By now we are all familiar with the fact that multiple government agencies are harvesting our web browsing activity for their internal purposes. Corporations are also intent on grabbing as much valuable data as possible, which they use for sniper marketing and who knows what else. What we can be sure of is your data is valuable, and people other than yourself are profiting or gaining from it.

In this blog post we outline various ways to be anonymous on the Internet, not in the assumption that you have something to hide, but under the principle that no one should be allowed to indulge themselves in your activity just because they “can”. This post is for the intermediate/advanced Internet user. If you require assistance in securing your computer, contact us and we would be happy to help via remote session or in person (Palm Beach County only)

Use your web browser’s private/incognito mode

Nearly all of today’s popular web browsers sport a private/incognito mode where identifying details such as cookies are cleaned out when the browser is closed. Cookies track your browsing habits. Ever searched for a product online (particularly using Google, Ebay or Amazon) and you suddenly start seeing ads for the product on websites you visit, that weren’t there before? It’s not a coincidence. A cookie was attached to you that tells websites, who are participating in advertising programs, what you have searched for. Since websites get paid when you click on ads, it is profitable for them to know what your web activity is like, even on a completely separate, unrelated site. Companies tout this as a convenience, but many people would consider this a privacy breach. The links below direct you to the instructions for turning on private browsing for the appropriate browser.

Log/sign out of services when you are done

If you are logged into your mail provider on your computer then perform a search using that same provider (e.g. Google, Yahoo, AOL, Hotmail/Bing) even in private mode within your browser, your search history is stored and disseminated to various agencies and companies, guaranteed. Advertising is the business these companies engage in, and you the user are the product! They sell your information and make money doing it (hey where is my cut?). It’s best to keep private mode private by not logging into anything while using it.

Use a VPN service

A VPN, or virtual private network, serves two important purposes. First it encrypts, or scrambles, your web browsing activity so your Internet Service Provider (AT&T, Comcast, Verizon FiOS, etc) can’t see what websites you are on. Therefore, they don’t have anything useful when your activity is forwarded to domestic surveillance agencies. This has an additional bonus when you are at a public hotspot, such as at a Starbucks. Your wireless data is also scrambled so you are protected from hackers attempting to eavesdrop on the same wifi.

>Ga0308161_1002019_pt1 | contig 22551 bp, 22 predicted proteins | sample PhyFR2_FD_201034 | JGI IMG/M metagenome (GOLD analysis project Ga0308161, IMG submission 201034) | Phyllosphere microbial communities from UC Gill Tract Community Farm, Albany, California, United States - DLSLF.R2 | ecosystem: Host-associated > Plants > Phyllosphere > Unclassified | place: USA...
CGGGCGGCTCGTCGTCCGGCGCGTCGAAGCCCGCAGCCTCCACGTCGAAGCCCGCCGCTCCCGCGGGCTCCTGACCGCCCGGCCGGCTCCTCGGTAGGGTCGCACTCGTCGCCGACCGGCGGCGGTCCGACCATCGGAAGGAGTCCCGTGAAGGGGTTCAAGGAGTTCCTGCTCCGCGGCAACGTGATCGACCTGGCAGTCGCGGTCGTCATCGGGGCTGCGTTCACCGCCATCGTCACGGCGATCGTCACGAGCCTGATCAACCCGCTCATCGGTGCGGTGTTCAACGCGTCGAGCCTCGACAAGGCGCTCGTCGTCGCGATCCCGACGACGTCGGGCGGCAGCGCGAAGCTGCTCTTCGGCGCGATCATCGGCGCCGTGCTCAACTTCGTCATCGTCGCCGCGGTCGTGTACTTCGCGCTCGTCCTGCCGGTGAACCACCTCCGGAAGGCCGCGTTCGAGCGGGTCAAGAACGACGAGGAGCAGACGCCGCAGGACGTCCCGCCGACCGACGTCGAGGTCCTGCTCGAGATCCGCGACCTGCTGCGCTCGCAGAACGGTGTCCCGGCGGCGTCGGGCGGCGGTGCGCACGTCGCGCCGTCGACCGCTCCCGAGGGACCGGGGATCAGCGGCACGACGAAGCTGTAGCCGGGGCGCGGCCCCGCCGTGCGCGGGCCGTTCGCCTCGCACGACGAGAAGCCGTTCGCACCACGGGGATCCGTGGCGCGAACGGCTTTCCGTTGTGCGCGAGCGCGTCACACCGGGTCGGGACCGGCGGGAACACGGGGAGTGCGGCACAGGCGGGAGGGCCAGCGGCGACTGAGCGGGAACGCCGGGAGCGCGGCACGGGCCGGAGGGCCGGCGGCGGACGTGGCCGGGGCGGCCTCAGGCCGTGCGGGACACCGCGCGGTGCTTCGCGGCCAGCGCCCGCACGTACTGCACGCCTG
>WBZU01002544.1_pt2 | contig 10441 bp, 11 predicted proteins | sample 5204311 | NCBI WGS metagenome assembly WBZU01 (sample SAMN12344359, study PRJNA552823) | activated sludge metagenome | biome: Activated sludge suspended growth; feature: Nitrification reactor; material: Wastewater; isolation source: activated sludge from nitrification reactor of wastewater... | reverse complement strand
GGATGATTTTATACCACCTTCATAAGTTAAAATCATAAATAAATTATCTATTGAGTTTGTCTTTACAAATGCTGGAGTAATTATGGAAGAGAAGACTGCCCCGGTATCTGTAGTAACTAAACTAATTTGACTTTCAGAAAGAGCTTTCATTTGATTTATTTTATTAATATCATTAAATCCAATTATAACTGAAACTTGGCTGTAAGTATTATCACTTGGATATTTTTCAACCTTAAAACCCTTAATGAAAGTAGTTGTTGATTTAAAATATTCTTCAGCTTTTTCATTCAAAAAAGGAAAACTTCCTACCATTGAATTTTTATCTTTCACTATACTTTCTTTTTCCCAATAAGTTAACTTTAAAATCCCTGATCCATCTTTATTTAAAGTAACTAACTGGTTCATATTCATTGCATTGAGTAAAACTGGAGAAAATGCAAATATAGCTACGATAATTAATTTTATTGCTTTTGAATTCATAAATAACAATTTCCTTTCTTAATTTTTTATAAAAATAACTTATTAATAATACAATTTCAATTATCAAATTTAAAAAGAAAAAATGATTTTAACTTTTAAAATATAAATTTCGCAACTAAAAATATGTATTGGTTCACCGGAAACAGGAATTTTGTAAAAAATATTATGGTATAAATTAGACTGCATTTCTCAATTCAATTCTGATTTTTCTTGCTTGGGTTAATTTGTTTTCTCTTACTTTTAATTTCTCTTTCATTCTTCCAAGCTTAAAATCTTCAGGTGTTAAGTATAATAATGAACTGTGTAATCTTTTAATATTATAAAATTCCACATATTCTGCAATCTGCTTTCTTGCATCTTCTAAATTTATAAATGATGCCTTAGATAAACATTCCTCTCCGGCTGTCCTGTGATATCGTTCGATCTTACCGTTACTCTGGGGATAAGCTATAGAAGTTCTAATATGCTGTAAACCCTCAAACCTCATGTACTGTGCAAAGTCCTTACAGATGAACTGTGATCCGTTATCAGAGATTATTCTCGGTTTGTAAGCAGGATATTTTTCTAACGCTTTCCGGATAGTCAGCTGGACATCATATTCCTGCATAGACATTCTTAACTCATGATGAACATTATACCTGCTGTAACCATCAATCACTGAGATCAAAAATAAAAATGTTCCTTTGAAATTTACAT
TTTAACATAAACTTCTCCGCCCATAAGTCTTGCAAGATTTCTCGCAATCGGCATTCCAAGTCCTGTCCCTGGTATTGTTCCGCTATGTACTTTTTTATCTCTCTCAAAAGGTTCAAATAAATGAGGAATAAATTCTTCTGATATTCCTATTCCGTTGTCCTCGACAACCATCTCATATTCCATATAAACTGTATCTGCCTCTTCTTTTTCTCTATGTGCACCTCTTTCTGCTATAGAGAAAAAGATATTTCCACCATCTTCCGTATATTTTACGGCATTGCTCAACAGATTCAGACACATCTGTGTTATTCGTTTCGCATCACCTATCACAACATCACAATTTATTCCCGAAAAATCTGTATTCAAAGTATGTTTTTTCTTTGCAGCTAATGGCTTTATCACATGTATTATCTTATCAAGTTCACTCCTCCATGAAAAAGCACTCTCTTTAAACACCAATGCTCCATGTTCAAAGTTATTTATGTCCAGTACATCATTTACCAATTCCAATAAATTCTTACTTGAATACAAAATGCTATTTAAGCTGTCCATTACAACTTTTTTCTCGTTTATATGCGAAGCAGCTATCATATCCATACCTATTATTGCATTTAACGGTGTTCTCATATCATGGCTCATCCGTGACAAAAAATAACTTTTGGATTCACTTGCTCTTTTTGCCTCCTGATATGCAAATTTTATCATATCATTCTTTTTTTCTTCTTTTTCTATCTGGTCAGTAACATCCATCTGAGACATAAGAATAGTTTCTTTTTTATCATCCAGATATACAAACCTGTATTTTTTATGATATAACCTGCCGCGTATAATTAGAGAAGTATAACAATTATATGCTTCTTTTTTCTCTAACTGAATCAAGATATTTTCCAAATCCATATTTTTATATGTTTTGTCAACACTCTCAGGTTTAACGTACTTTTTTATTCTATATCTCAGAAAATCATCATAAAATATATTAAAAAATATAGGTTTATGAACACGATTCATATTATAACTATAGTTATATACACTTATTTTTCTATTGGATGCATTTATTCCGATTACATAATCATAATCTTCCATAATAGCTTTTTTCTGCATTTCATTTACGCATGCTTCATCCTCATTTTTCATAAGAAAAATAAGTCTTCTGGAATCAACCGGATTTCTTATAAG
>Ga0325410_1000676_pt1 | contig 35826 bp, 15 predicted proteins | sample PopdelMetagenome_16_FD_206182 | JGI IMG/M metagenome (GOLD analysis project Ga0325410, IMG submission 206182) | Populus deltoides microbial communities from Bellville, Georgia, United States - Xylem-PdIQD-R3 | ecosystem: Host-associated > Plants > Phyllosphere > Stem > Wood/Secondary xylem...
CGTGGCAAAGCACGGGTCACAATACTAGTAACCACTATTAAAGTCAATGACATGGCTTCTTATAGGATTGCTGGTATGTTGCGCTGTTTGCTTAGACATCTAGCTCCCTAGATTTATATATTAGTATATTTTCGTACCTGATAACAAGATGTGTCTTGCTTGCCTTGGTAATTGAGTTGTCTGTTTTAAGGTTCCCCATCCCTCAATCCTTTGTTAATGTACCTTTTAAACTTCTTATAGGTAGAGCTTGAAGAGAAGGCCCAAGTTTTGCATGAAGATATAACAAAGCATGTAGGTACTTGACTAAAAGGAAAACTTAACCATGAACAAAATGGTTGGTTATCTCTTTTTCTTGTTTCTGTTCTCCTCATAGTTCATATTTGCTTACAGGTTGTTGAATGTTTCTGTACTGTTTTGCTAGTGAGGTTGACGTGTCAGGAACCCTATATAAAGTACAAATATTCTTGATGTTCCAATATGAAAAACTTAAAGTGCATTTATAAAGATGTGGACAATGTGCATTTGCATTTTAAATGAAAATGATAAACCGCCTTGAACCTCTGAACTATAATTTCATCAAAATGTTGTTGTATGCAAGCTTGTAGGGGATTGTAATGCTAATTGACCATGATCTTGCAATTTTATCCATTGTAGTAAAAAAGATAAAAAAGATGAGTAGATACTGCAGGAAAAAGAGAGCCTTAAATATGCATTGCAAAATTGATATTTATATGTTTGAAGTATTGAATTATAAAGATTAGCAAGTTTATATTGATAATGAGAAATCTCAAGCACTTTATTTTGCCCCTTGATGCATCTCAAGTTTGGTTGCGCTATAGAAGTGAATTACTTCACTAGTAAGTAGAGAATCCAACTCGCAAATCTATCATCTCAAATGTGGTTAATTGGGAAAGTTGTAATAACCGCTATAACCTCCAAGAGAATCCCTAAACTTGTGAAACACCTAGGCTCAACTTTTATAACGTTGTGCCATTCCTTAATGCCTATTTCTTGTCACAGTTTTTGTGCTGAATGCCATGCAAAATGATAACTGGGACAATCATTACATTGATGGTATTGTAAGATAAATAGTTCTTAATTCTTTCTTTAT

Second, a VPN acts as a “middle man” between you and the website you are accessing. Websites think the VPN is the user, not you. The VPN forwards the data from the website to you, keeping you anonymous. However not all VPNs offer true protection. The best VPNs have a “no logging” or “no data retention” policy, meaning they throw away all data that about their users. That way if they recieve a subpeona for their users activity, the VPN provider simply shrugs and responds that there is no data to provide in the first place. After shopping around we have found Private Internet Access is the most affordable and best quality VPN (in terms of not slowing down your web browsing speed) while standing by a no retention policy.

(Advanced) Use TOR

The Tor Browser Bundle is for those who really, really don’t want to be tracked. It is a completely separate browser from the one you use on a daily basis, and has built in features to encrypt your browsing and avoid identity leaks. The Tor web browser is automatically in private mode. However, the above tip about logging out of services still applies. If you don’t want your browsing activity to be fingerprinted, don’t log in to your email, even in the Tor Browser. Any identity that is created in Tor (email address, forum/discussion board membership, Facebook account, etc) should continue to be accessed ONLY in Tor and nowhere outside of it or you are wasting your time and effort. Although it is free, Tor is quite slow to use for all of your web browsing. Some websites may also detect you are using Tor and block you because the anonymity it provides has been abused by immature users. A VPN is better suited for practical daily use.


Using all of the steps above, you can be on your way to regaining control of your privacy. The fact of the matter is, we don’t really know what agencies and corporations are doing with our data but we can be sure that it benefits them in some way or they wouldn’t spend such considerable effort and resources doing it. Once again we reiterate that you do not have to be doing anything “wrong”, privacy is your right and at the moment it is not being respected. Comment below if you have questions, or contact us if you would like us to help harden your system and restore your privacy!

Published by Kamryn

I.T. Consultant & digital wizard